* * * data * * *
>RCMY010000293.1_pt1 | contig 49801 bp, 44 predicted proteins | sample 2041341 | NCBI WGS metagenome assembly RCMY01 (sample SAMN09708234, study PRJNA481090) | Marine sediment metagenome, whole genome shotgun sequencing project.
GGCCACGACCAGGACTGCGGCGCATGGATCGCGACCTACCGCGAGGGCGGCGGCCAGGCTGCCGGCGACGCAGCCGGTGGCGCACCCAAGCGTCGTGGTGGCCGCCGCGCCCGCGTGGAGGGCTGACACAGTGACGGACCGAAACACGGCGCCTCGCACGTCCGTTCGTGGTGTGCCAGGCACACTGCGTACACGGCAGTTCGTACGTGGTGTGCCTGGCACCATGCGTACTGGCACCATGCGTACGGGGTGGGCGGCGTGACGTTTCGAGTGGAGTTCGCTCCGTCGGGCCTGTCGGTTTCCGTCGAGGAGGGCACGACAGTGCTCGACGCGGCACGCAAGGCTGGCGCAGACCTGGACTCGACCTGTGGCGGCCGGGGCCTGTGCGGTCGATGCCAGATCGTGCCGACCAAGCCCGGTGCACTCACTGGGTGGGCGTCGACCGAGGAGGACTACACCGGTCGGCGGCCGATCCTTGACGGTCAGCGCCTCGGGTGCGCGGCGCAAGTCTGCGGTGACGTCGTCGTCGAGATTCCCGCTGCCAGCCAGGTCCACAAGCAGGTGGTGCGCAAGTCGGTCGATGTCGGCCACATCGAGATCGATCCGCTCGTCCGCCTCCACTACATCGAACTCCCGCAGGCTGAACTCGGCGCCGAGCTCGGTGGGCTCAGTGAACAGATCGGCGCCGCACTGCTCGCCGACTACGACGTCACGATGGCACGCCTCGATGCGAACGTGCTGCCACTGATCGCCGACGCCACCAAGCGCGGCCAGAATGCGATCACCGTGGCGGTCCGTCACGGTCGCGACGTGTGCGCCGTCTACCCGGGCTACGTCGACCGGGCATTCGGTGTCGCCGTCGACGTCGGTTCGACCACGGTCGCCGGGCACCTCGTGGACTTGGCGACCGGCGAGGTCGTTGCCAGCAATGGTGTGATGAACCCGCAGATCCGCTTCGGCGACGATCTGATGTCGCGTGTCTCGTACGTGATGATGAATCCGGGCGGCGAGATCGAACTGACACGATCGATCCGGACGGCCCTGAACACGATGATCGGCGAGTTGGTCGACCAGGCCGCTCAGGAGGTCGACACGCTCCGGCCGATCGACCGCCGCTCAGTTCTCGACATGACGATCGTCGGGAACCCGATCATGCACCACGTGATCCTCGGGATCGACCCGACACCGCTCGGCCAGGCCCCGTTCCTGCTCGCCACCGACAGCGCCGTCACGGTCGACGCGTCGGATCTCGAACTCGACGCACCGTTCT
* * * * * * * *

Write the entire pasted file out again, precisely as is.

>RCMY010000293.1_pt1 | contig 49801 bp, 44 predicted proteins | sample 2041341 | NCBI WGS metagenome assembly RCMY01 (sample SAMN09708234, study PRJNA481090) | Marine sediment metagenome, whole genome shotgun sequencing project.
GGCCACGACCAGGACTGCGGCGCATGGATCGCGACCTACCGCGAGGGCGGCGGCCAGGCTGCCGGCGACGCAGCCGGTGGCGCACCCAAGCGTCGTGGTGGCCGCCGCGCCCGCGTGGAGGGCTGACACAGTGACGGACCGAAACACGGCGCCTCGCACGTCCGTTCGTGGTGTGCCAGGCACACTGCGTACACGGCAGTTCGTACGTGGTGTGCCTGGCACCATGCGTACTGGCACCATGCGTACGGGGTGGGCGGCGTGACGTTTCGAGTGGAGTTCGCTCCGTCGGGCCTGTCGGTTTCCGTCGAGGAGGGCACGACAGTGCTCGACGCGGCACGCAAGGCTGGCGCAGACCTGGACTCGACCTGTGGCGGCCGGGGCCTGTGCGGTCGATGCCAGATCGTGCCGACCAAGCCCGGTGCACTCACTGGGTGGGCGTCGACCGAGGAGGACTACACCGGTCGGCGGCCGATCCTTGACGGTCAGCGCCTCGGGTGCGCGGCGCAAGTCTGCGGTGACGTCGTCGTCGAGATTCCCGCTGCCAGCCAGGTCCACAAGCAGGTGGTGCGCAAGTCGGTCGATGTCGGCCACATCGAGATCGATCCGCTCGTCCGCCTCCACTACATCGAACTCCCGCAGGCTGAACTCGGCGCCGAGCTCGGTGGGCTCAGTGAACAGATCGGCGCCGCACTGCTCGCCGACTACGACGTCACGATGGCACGCCTCGATGCGAACGTGCTGCCACTGATCGCCGACGCCACCAAGCGCGGCCAGAATGCGATCACCGTGGCGGTCCGTCACGGTCGCGACGTGTGCGCCGTCTACCCGGGCTACGTCGACCGGGCATTCGGTGTCGCCGTCGACGTCGGTTCGACCACGGTCGCCGGGCACCTCGTGGACTTGGCGACCGGCGAGGTCGTTGCCAGCAATGGTGTGATGAACCCGCAGATCCGCTTCGGCGACGATCTGATGTCGCGTGTCTCGTACGTGATGATGAATCCGGGCGGCGAGATCGAACTGACACGATCGATCCGGACGGCCCTGAACACGATGATCGGCGAGTTGGTCGACCAGGCCGCTCAGGAGGTCGACACGCTCCGGCCGATCGACCGCCGCTCAGTTCTCGACATGACGATCGTCGGGAACCCGATCATGCACCACGTGATCCTCGGGATCGACCCGACACCGCTCGGCCAGGCCCCGTTCCTGCTCGCCACCGACAGCGCCGTCACGGTCGACGCGTCGGATCTCGAACTCGACGCACCGTTCT